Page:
it. We don’t need to take it off now.” I quickly went back and forth in my
mind. And then decided, “I am here. Let’s just do it.”
About ten days later on a Thursday when my mom was visiting,
I got a call that went a little something like this.
-Hi this is Summer.
-This is Dr. X’s office, we got your pathology results and the
doctor needs to see you tomorrow.
-What? Tomorrow? That can’t be good. What’s wrong?
-Well, you have a severely A-typical malignant melanoma.
-He wants to see you tomorrow to talk about it. You need to
get it out.
And then we made the appointment and hung up.
I turned to my mom who was staring at me the entire
conversation and she wanted to know what the woman said. I had no idea. So I
called the office back. Then, I got my pathology. Yup, melanoma.
We didn’t know what any of it meant and there were some
words that comforted us and some that freaked us out. I won’t go into detail
about that but I will say that when you take your own pathology and then hop on
the internet to attempt to understand it, the results can be frightening. Managing your health when you get news like
this is a full time job. I called one office about getting it taken out and
their next appointment was in 2 ½ months. I am not a doctor but I knew I didn’t
want to live with this in my calf for that long. So, I called another doctor
and had the procedure a week later. A friend of mine came with me to the
appointment. I had not heard anything from a doctor’s mouth what my pathology results
meant until he walked through the door. And the 3rd sentence out of
his mouth was, “Well, I can’t tell you that you are not going to die from this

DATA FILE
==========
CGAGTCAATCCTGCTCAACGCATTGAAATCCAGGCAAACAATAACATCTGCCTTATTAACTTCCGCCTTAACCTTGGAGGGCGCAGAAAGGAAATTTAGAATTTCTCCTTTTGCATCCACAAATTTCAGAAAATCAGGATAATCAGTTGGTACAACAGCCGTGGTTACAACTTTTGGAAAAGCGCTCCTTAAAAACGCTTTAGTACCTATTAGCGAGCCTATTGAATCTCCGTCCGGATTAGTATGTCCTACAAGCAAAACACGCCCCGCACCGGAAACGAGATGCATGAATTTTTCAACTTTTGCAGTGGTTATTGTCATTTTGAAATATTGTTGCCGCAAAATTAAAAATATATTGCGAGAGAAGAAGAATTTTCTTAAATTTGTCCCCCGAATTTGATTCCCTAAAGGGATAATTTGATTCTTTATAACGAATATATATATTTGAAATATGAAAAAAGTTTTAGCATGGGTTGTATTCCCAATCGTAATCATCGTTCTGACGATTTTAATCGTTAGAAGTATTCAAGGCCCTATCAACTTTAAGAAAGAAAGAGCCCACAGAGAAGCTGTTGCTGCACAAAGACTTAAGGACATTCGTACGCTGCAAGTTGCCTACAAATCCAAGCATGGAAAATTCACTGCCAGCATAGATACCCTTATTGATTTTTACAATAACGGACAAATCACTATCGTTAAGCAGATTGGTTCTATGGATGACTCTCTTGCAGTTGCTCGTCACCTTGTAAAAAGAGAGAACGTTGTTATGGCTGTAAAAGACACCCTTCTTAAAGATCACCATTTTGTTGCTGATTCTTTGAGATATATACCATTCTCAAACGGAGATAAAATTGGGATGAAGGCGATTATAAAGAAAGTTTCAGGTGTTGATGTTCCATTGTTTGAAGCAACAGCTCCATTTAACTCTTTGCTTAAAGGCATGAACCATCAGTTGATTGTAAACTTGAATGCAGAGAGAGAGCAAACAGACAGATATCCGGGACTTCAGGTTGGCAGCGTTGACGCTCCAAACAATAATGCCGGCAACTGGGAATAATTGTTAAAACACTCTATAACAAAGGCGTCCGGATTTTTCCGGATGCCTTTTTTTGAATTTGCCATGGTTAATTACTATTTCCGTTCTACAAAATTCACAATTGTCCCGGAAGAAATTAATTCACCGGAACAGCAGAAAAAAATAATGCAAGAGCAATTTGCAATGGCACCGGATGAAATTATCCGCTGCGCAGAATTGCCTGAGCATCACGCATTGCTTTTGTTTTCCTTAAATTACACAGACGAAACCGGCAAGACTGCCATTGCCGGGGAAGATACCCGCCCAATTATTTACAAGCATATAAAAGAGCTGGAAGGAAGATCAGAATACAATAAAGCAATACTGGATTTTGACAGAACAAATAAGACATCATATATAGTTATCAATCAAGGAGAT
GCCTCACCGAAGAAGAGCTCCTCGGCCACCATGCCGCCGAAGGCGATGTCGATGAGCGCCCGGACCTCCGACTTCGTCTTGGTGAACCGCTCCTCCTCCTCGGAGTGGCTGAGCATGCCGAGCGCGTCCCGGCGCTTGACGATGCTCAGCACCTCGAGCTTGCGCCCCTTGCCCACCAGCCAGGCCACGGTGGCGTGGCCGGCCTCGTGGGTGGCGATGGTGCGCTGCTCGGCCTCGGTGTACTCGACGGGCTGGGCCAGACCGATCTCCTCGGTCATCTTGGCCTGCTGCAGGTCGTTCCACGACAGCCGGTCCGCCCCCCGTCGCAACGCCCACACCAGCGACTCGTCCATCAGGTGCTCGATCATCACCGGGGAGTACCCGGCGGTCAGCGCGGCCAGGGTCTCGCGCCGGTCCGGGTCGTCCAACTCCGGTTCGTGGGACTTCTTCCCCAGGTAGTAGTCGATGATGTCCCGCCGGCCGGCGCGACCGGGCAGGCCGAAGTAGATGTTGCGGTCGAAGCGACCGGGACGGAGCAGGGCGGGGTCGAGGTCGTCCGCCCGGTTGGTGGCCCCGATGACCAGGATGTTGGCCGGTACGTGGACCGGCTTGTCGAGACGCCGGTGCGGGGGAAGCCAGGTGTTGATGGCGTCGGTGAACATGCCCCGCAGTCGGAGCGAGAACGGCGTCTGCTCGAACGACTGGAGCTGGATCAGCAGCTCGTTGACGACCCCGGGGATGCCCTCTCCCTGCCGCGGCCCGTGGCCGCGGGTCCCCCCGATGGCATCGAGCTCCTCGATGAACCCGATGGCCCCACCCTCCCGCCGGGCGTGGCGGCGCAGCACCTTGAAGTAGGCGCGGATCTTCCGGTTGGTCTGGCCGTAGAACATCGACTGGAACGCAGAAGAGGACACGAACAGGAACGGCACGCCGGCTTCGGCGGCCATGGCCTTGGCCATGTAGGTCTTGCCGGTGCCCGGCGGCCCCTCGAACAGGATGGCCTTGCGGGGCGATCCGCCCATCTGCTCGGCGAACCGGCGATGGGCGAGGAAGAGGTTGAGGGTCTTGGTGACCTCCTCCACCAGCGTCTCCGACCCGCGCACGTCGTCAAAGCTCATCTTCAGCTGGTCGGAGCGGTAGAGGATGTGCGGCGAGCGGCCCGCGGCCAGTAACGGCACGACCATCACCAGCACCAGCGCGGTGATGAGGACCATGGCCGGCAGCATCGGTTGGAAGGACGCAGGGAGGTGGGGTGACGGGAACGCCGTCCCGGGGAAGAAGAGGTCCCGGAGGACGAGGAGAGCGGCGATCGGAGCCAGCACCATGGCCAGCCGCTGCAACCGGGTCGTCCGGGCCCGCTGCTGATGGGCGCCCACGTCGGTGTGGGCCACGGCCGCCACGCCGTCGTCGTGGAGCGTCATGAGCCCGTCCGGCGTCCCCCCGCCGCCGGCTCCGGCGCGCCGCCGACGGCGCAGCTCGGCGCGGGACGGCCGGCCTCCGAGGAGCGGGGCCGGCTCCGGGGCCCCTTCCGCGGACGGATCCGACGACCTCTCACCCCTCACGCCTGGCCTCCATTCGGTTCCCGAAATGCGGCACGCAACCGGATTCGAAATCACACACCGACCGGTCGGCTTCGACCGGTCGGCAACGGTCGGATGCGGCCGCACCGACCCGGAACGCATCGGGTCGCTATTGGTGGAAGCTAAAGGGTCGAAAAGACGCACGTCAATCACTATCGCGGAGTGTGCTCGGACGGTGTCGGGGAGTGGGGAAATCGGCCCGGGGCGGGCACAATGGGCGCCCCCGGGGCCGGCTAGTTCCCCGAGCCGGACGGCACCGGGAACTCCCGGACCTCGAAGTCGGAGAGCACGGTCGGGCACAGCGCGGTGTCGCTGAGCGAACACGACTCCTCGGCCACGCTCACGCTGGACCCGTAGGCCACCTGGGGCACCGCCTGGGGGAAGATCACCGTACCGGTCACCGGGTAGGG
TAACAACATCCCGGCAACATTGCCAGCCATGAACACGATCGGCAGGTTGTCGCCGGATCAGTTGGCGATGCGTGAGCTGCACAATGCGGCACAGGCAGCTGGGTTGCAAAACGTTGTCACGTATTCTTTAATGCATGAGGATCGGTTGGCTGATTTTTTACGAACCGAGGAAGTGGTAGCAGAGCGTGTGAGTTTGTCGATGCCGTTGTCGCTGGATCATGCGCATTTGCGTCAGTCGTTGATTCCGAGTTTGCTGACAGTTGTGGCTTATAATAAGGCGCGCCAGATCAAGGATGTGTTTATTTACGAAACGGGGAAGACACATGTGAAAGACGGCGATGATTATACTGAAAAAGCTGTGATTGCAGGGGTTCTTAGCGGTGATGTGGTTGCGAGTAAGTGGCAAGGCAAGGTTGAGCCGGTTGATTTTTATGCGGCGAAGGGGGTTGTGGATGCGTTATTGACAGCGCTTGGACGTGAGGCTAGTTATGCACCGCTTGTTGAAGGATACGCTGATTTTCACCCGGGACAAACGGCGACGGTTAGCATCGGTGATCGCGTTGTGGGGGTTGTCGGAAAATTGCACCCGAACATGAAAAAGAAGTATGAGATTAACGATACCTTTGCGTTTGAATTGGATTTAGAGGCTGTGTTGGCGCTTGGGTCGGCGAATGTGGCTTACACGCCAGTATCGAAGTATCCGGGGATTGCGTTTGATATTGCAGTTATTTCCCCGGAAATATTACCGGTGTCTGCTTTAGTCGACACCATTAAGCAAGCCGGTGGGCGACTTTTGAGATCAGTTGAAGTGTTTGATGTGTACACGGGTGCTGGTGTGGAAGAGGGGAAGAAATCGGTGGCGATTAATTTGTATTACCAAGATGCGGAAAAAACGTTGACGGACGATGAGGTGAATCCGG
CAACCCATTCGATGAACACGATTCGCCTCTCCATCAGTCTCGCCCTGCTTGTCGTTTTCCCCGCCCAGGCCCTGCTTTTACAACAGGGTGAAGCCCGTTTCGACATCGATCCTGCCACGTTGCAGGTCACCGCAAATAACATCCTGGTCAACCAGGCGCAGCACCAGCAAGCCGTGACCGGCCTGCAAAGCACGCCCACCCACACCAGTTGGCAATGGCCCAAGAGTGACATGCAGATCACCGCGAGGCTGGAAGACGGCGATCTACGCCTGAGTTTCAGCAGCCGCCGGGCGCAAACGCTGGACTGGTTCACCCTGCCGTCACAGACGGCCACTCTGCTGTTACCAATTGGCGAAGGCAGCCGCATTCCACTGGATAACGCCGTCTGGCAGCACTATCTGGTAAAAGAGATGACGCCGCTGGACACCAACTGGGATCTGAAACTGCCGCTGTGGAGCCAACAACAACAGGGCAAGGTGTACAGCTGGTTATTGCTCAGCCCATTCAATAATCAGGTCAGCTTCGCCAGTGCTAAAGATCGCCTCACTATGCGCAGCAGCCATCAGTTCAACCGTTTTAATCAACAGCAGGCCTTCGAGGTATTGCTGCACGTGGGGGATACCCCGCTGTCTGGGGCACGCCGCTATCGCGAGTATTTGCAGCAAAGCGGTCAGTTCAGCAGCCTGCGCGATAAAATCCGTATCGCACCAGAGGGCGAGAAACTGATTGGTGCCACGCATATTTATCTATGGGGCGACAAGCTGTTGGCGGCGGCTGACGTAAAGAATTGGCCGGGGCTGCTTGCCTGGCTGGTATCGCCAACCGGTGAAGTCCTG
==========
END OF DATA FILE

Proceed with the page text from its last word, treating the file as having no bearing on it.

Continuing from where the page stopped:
and I won’t know that for 5 years.” I started to laugh…. I assumed he was
kidding. And then I looked at my friend and we both sat up straighter like we had
been misbehaving in class.
Melanoma is a tricky SOB. Basically, they “excised” the area
around the mole. I describe it like an ice cream scoop out of my calf and
stitched me up. I was chatting with my friend the entire time. I then showed
him a tiny speck of a freckle on my other calf. He said, “I would never take
this off but since you say it looked a lot like the other one, let’s get it out
and take a look.” He used a hole-punch like tool and sent me home.
A week later, good news and bad news. Looks like they got
all the right side out. Now just the wait and see if any little cells went off
on their own to cause trouble. But, that left calf came back “severely
A-typical melanoma”. The right calf was
stage I and left was caught even earlier…it wasn’t even stage I yet. They cut out a small amount around the
freckle and, again, away I went.
When I walked out of the room, I suddenly realized I had
never had a full body scan. In this whole process, it was always my detection
that caught the skin cancer. Two super harmless looking spots on my brown skin.
But I knew that I needed the real scan done. So, on Feb 24th, 2
months after making the appointment, I got into the Cancer Center and every
spot on my skin is documented. I now go in every 6 months. I now have my
husband checking my hair every now and again. I now look at every spot with a “guilty
until proven innocent” type of mentality.
I am not scared of the sun. I am not mad at it. Honestly,
the doctor couldn’t even tell me how or why I got this. Sure, I assume it’s
because I was face down in the pool for so many years but I am not sure that is
the cause. What I do know is that melanoma can look like anything…brown, black,
pink…it can be raised or flat…it can be round or odd shaped. You have to know your
own skin. And, if you are in your 40’s or older, and you get a new spot, a new
freckle you MUST get it checked out! If you have a spot that has made you
curious, NOW is the time. Please don’t say, IT CAN WAIT…because it cannot.